Lost Children’s Care Center helps to reunite families

A pilgrim and his son are reunited at the Lost Children’s Care Center office in Mina on Tuesday after getting separated amid throngs of people performing Hajj. (AN photo)
Updated 22 August 2018
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Lost Children’s Care Center helps to reunite families

  • 11 children of different nationalities and ages were reported to the Lost Children’s Care Center since the start of Hajj
  • Many pilgrims opt to bring their children with them for educational purposes or out of necessity

MINA: Pilgrims, like all parents, closely look after their children, but sometimes worshippers lose their offspring during Hajj due to the large crowds of people at the holy sites.

Many pilgrims opt to bring their children with them for educational purposes or out of necessity, especially with younger ones. However, some 11 of these youngsters were lost in Mina over the past two days of the Hajj.

While interviewing Lina Abu Zinada, a supervisor at the Lost Children’s Care Center at the holy sites, in the afternoon, a female pilgrim from Comoros was weeping over losing her ten-year-old child who had been reported lost since morning. The woman also lost her husband while they both were praying at a nearby mosque.

“This pilgrim has lost her child and we are doing our best to find him. She wanted to be taken to a police station as she thought that she could be safer there. We succeeded in calming her down. After a few hours, members of her country’s embassy came and took her to another place,” she said. 

Security men, boy scouts and even volunteers bring them lost children. “Once we receive a lost child, we first take all the details from the person bringing the lost child,” Abu Zinada told Arab News.

“We then document the information and descriptions of the lost child and forward them to our field agents along with the information of the person who brought the lost child. When someone loses a child, all that he or she can do is to reach a security man or anyone who takes them to our field workers. The latter immediately check with us to see if the information is the same,” Abu Zinada said.  

She said that their office had received 11 lost children of different nationalities and ages since this year’s Hajj started. “We managed to help 10 of these children find their parents,” she said. “We feed the network of guidance centers with all information about the lost children so that they can easily inform their parents that they are found and sent to the Lost Children’s Care Center.”

She said that all lost children are taken to their center, whether these children were found in Arafat, Mina or Muzdalifah.

Abu Zinada said that some of the children arrive at their office in such a hysterical state that they refuse to leave the person who brought them in.

“Some others accept the situation and respond to our information inquiry,” she said. She added that the youngest lost child they had found was five years old, while the oldest one was 12. The majority of the lost children were from Africa, she said.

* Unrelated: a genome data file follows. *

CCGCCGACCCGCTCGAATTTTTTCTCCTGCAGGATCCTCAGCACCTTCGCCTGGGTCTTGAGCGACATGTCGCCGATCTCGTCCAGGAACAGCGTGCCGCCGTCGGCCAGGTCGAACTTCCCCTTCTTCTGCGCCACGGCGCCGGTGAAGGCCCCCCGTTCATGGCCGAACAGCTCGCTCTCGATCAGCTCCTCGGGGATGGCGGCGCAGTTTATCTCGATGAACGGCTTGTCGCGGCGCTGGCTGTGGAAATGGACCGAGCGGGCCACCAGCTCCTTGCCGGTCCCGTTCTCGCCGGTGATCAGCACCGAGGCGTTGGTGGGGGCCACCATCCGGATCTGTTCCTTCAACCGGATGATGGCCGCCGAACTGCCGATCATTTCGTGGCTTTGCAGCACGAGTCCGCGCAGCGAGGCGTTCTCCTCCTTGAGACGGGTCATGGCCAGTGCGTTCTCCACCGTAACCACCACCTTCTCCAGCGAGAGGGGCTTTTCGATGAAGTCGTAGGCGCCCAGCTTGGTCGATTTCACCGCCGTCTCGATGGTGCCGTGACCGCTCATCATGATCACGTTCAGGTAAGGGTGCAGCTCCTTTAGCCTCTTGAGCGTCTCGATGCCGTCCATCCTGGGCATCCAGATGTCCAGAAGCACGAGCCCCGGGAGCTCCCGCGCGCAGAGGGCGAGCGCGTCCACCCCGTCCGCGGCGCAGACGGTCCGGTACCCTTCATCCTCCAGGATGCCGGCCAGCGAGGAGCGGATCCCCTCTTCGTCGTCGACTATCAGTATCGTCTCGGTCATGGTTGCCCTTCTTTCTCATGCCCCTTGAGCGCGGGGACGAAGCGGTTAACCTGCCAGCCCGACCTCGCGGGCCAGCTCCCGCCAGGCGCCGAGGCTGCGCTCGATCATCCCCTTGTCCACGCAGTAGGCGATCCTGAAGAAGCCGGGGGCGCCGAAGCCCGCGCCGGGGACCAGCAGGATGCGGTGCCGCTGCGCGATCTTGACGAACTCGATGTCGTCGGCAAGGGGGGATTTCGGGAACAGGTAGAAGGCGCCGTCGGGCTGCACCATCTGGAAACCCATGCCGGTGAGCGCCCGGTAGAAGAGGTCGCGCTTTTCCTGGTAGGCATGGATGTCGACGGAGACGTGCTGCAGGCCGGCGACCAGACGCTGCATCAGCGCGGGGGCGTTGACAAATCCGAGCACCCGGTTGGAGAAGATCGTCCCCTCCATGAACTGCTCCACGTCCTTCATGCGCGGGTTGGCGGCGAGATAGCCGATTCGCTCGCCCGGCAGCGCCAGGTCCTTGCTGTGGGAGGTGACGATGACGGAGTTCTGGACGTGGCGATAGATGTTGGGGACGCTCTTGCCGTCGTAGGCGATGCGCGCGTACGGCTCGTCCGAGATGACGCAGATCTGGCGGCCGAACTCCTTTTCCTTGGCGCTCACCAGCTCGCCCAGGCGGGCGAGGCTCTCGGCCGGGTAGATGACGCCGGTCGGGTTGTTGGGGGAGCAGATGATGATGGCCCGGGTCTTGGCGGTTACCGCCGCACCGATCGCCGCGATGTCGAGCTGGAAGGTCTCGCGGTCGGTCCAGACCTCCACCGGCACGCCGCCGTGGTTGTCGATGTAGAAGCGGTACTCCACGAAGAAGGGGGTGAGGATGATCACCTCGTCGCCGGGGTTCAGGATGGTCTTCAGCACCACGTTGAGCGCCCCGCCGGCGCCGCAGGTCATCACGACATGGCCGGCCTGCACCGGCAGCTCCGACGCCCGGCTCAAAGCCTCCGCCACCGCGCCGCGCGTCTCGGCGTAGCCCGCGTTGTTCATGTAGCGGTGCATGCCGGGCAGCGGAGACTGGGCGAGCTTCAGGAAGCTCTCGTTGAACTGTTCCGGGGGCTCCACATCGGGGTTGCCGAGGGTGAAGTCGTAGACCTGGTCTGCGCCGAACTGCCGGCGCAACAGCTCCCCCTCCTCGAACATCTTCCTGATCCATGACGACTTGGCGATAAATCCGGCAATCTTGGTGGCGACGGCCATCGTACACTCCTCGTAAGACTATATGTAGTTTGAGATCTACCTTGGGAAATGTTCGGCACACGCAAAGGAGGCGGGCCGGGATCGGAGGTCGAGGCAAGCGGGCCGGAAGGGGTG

“We have some of our team members who can communicate with the children in different languages beside Arabic. These languages are English, Urdu and French,” she said. She added that they sometimes seek the assistance of street cleaners to help them speak with the lost child.


UAE body lauds Saudi Arabia’s efforts at enhancing security

Updated 17 January 2019
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UAE body lauds Saudi Arabia’s efforts at enhancing security

  • “The Kingdom acts as a safety net for the Arab and Islamic worlds,” says Federal National Council chair

JEDDAH: A prominent member of the UAE Federal National Council (FNC) has praised the Kingdom’s efforts at enhancing security and development.

Amal Al-Qubaisi, FNC chairperson and speaker, met with members of the Saudi Shoura Council during a delegation visit to the UAE headed by Ahmed Al-Ghamdi, deputy chairman of the Saudi-Emirati Parliamentary Friendship Committee.

Al-Qubaisi reiterated that unity on various regional and international issues enhances security and stability.

“The Kingdom acts as a safety net for the Arab and Islamic worlds,” she said during a meeting at the FNC headquarters in Abu Dhabi. “King Salman is a father figure to both the Saudi and Emirati people.”

Al-Qubaisi said Saudi-Emirati strategic relations are reflected in coordination efforts between the Shoura Council and the FNC and commended the work of Shoura Council Chairman Abdullah Al-Asheikh.

Al-Ghamdi said strong fraternal relations between the two countries would strengthen regional unity and counter foreign actors attempting to sow the seeds of discord.

He also reiterated that the two nations share a common history, lineage and culture.

During the meeting, the two sides discussed ways that the council and FNC could enhance parliamentary relations.

The delegation also met with the Gulf Cooperation Council Parliamentary Friendship Group, which was headed by Mohammed Al-Ameri, chairman of the FNC Defense, Interior and Foreign Affairs Committee. FNC Secretary-General Ahmed Al-Dhaheri was also present at the meeting.

Delegation members also partially attended a regular FNC session, in which they got a glimpse into the council’s day-to-day operations.